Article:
We often think of erectile dysfunction (ED) as a mere consequence or side effect of getting older, and that makes sense. After all, some data show that more than half of all men ages 40 to 70 have some form of erectile dysfunction. But did you know that having trouble getting or maintaining an erection could also be a sign of other health problems?
Here are six diseases linked to erectile dysfunction:
1. Stroke and/or Heart Attack
“ED is one of the first signs of blockage in arteries, which could lead to a stroke or heart attack,” says Mohit Khera, M.D., Associate Professor of Medicine at Baylor College of Medicine. “In fact, 15 percent of men with ED will have stroke or heart attack in seven years,” he warns. According to Dr. Khera, in the last five years, there have been many new studies showing a relationship between erectile dysfunction and heart disease.
Think of it like survival of the fittest. “If you block an artery, you start getting damage to the organ that it supplies,” Dr. Khera says. He points out that the arteries which feed the penis get blocked first because they are smaller. Dr. Khera also says that between 20 and 30 percent of men who have ED have some form of hidden heart disease or blockage in their blood vessels if they also have at least two other risk factors for developing heart disease. So if you are a smoker with ED and high cholesterol, for example, you might want to ask your doctor to check out your heart, too.
2. Coronary Artery Disease (CAD)
CAD, a condition in which cholesterol and plaque collect inside the arteries and cause them to become stiff and narrow, is the main cause of heart disease in both men and women and the number one cause of death in the United States. Diseased arteries can also be a telltale sign of other heart issues later on in life. One study shows having ED under the age of 45 is a major risk factor for CAD. While CAD can cause stroke and heart attack, it can also lead to heart failure and irregular heartbeat. According to Dr. Khera, doctors now believe that there’s a link between erectile dysfunction and the lining of the blood vessels, called the endothelium.
“The endothelium tells the blood vessels when to contract and relax,” he says. The endothelium can become damaged from things like stress and tobacco use, making it harder for the lining to function properly and for blood to reach the penis because the blood vessels supplying the penis are unable to relax.
According to Dr. Khera, diabetes has one of the most devastating impacts on erectile function for two reasons: Not only does it affect blood flow but it also affects the nerves.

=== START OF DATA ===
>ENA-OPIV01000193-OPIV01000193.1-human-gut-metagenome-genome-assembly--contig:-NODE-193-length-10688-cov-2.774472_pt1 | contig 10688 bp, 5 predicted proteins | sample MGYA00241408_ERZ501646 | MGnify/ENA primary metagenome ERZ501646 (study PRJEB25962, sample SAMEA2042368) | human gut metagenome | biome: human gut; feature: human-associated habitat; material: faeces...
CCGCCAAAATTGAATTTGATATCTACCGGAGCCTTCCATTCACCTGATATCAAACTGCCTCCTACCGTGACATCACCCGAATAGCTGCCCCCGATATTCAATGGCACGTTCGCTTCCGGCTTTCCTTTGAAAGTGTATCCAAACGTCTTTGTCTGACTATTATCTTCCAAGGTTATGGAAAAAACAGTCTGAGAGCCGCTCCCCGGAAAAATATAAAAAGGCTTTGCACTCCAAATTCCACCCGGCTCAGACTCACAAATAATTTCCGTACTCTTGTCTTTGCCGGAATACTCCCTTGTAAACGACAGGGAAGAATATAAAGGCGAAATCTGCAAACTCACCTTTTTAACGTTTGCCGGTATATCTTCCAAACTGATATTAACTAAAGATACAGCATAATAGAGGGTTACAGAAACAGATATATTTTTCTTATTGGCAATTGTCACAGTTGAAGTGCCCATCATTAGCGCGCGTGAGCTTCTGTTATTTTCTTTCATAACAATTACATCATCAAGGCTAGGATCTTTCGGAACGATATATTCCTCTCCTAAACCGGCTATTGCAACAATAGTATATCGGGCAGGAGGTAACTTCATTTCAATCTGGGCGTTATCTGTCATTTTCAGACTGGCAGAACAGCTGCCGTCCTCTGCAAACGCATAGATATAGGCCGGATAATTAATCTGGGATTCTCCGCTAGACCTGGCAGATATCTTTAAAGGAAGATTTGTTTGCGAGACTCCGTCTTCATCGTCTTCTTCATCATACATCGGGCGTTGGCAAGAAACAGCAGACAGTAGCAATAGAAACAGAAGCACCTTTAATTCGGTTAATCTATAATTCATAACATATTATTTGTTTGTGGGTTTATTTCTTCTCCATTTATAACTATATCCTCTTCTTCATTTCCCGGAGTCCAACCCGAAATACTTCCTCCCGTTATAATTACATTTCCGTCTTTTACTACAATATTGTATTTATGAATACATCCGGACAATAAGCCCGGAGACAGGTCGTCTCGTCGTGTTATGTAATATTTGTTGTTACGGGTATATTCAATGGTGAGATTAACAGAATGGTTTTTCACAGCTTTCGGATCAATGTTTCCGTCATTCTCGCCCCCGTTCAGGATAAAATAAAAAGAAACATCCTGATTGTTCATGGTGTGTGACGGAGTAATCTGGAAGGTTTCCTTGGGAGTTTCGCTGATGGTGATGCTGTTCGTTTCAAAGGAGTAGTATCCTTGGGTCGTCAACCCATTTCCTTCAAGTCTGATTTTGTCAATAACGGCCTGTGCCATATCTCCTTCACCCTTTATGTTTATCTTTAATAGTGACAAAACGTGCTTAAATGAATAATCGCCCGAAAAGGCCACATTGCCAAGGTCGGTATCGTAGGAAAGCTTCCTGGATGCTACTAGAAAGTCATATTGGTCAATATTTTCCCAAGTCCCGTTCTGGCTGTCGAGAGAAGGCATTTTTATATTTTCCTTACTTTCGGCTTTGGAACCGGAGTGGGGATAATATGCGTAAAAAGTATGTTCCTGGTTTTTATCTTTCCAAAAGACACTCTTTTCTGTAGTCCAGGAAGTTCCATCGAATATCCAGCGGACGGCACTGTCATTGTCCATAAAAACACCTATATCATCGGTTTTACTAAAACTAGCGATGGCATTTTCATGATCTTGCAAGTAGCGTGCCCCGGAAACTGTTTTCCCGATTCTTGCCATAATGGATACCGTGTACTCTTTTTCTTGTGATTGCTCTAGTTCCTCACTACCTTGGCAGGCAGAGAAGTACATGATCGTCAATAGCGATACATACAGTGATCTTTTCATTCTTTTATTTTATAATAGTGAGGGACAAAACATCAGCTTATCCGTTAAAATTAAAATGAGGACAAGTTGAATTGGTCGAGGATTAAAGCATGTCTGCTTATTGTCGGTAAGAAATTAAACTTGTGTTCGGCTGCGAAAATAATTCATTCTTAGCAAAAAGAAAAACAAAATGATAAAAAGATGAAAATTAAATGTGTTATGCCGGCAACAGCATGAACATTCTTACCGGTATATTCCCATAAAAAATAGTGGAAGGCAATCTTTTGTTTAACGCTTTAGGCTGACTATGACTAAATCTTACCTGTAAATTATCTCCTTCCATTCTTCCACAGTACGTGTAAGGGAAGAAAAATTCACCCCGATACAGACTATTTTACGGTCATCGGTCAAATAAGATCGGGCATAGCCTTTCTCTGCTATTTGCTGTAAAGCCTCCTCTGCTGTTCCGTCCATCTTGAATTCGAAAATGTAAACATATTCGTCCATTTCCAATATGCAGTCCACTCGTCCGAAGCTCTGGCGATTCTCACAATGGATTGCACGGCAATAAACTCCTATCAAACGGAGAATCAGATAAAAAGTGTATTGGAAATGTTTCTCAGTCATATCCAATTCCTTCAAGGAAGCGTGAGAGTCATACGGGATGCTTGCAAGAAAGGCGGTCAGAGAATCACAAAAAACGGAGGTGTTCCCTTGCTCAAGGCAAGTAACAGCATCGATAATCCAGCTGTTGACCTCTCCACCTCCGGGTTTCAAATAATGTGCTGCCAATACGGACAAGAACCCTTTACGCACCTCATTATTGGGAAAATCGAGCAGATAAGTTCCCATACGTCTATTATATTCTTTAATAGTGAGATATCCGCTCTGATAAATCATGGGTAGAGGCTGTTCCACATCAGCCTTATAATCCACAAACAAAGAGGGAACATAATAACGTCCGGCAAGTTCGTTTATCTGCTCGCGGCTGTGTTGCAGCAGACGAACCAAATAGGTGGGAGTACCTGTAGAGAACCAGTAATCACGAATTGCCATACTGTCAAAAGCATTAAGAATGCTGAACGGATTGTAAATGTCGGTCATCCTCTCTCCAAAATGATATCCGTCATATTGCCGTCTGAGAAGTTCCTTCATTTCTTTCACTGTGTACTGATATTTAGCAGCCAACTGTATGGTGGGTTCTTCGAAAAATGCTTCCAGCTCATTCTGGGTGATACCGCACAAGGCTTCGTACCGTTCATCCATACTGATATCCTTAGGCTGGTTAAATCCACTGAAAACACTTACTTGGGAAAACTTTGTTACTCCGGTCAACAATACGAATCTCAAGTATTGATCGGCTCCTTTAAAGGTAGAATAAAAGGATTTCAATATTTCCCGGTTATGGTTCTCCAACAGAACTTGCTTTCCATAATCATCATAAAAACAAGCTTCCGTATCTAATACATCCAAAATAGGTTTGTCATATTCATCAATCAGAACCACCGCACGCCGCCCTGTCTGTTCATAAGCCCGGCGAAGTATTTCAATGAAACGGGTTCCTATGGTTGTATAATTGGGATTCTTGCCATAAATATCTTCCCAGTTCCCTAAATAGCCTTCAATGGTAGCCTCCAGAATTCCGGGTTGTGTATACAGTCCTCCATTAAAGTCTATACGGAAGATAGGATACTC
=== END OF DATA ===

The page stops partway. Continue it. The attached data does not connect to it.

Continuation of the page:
“Men with diabetes are four to six times more likely to develop erectile dysfunction,” Dr. Khera says. And like erectile dysfunction, diabetes can also lead to strokes and heart attacks.
According to a 2015 study, men with ED are 1.68 times more likely to develop dementia than men who don’t have ED. But Dr. Khera explains that, while this study shows a relationship between erectile dysfunction and dementia, it doesn’t actually prove that dementia causes erectile dysfunction—or vice versa. Right now, there is not enough research to say for sure whether one causes the other. However, he points out, that the two conditions often have some of the same risk factors—like atherosclerosis, elevated cholesterol, and diabetes, etc.
5. Prostate cancer
This is a tricky one: When it comes to prostate cancer, there are two things happening. According to Dr. Khera, having prostate cancer itself does not cause ED, but the treatments used to fight the cancer—like surgery or radiation— can. In fact, he says surgery is the most common cause of ED in men who have prostate cancer. “When a prostate is removed, the nerves can get injured, resulting in erectile dysfunction,” he explains. Nerves and blood vessels damaged by radiation can also cause ED, Dr. Khera says.
6. Liver disease
From the looks of it, the more severe the liver disease, the worse your odds for and the seriousness of ED. One study shows that ED was more common in people with early stage hepatitis C-induced liver cirrhosis than people who had a chronic hepatitis B infection.
“Patients with liver disease have elevated SHBG (sex hormone binding globulin) and less albumin, and that’s a bad thing…because [these proteins] decrease your free testosterone levels,” Dr. Khera explains.
And not only can low testosterone kill your sex drive, but it also makes it more difficult to achieve an erection. Also, since alcohol abuse can cause liver disease, Dr. Khera warns that it’s really important for men to limit their alcohol intake.
What you can do
Nearly 75 percent of men who have ED do not seek treatment, but Dr. Khera wants people to know that there is hope. He says that there are studies that show that erectile dysfunction can be completely reversed with diet and exercise.
While medications like sildenafil (Viagra), tadalafil (Cialis), and vardenafil (Levitra) can treat ED, they cannot cure it. However, Dr. Khera says,“stress reduction, diet, exercise, and sleep—those are all the pillars of success.”
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